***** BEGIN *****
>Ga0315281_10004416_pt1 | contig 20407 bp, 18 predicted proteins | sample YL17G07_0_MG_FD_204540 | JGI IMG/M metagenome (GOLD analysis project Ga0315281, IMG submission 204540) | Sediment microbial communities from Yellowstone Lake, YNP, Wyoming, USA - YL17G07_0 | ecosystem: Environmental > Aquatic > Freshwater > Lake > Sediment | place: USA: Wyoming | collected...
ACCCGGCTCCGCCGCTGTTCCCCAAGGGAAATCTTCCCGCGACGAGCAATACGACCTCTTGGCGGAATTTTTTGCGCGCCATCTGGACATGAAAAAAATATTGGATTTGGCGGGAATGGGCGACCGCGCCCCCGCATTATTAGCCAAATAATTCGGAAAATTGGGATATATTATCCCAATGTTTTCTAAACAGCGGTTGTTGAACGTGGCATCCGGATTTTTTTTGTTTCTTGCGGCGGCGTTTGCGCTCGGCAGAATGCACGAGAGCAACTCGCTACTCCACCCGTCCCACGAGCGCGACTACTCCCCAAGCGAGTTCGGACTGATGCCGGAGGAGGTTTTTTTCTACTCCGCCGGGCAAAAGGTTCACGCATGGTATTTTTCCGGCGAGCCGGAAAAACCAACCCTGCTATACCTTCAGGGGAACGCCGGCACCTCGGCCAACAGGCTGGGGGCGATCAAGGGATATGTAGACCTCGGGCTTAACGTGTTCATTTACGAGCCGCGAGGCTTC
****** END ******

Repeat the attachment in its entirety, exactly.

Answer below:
>Ga0315281_10004416_pt1 | contig 20407 bp, 18 predicted proteins | sample YL17G07_0_MG_FD_204540 | JGI IMG/M metagenome (GOLD analysis project Ga0315281, IMG submission 204540) | Sediment microbial communities from Yellowstone Lake, YNP, Wyoming, USA - YL17G07_0 | ecosystem: Environmental > Aquatic > Freshwater > Lake > Sediment | place: USA: Wyoming | collected...
ACCCGGCTCCGCCGCTGTTCCCCAAGGGAAATCTTCCCGCGACGAGCAATACGACCTCTTGGCGGAATTTTTTGCGCGCCATCTGGACATGAAAAAAATATTGGATTTGGCGGGAATGGGCGACCGCGCCCCCGCATTATTAGCCAAATAATTCGGAAAATTGGGATATATTATCCCAATGTTTTCTAAACAGCGGTTGTTGAACGTGGCATCCGGATTTTTTTTGTTTCTTGCGGCGGCGTTTGCGCTCGGCAGAATGCACGAGAGCAACTCGCTACTCCACCCGTCCCACGAGCGCGACTACTCCCCAAGCGAGTTCGGACTGATGCCGGAGGAGGTTTTTTTCTACTCCGCCGGGCAAAAGGTTCACGCATGGTATTTTTCCGGCGAGCCGGAAAAACCAACCCTGCTATACCTTCAGGGGAACGCCGGCACCTCGGCCAACAGGCTGGGGGCGATCAAGGGATATGTAGACCTCGGGCTTAACGTGTTCATTTACGAGCCGCGAGGCTTC